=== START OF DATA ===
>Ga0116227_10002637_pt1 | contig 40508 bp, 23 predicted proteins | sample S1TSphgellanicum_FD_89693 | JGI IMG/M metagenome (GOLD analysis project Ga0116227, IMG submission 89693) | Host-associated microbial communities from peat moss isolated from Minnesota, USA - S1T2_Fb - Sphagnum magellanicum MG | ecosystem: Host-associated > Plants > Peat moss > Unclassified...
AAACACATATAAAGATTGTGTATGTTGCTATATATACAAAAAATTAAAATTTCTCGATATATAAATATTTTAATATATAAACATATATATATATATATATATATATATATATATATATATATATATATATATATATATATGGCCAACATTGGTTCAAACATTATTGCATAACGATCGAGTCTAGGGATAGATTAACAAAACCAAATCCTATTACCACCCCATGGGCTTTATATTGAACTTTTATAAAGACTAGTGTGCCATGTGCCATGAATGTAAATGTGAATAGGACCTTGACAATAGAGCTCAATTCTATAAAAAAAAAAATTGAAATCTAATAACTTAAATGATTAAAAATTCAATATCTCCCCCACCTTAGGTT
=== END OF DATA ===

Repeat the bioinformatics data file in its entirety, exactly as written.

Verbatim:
>Ga0116227_10002637_pt1 | contig 40508 bp, 23 predicted proteins | sample S1TSphgellanicum_FD_89693 | JGI IMG/M metagenome (GOLD analysis project Ga0116227, IMG submission 89693) | Host-associated microbial communities from peat moss isolated from Minnesota, USA - S1T2_Fb - Sphagnum magellanicum MG | ecosystem: Host-associated > Plants > Peat moss > Unclassified...
AAACACATATAAAGATTGTGTATGTTGCTATATATACAAAAAATTAAAATTTCTCGATATATAAATATTTTAATATATAAACATATATATATATATATATATATATATATATATATATATATATATATATATATATATATGGCCAACATTGGTTCAAACATTATTGCATAACGATCGAGTCTAGGGATAGATTAACAAAACCAAATCCTATTACCACCCCATGGGCTTTATATTGAACTTTTATAAAGACTAGTGTGCCATGTGCCATGAATGTAAATGTGAATAGGACCTTGACAATAGAGCTCAATTCTATAAAAAAAAAAATTGAAATCTAATAACTTAAATGATTAAAAATTCAATATCTCCCCCACCTTAGGTT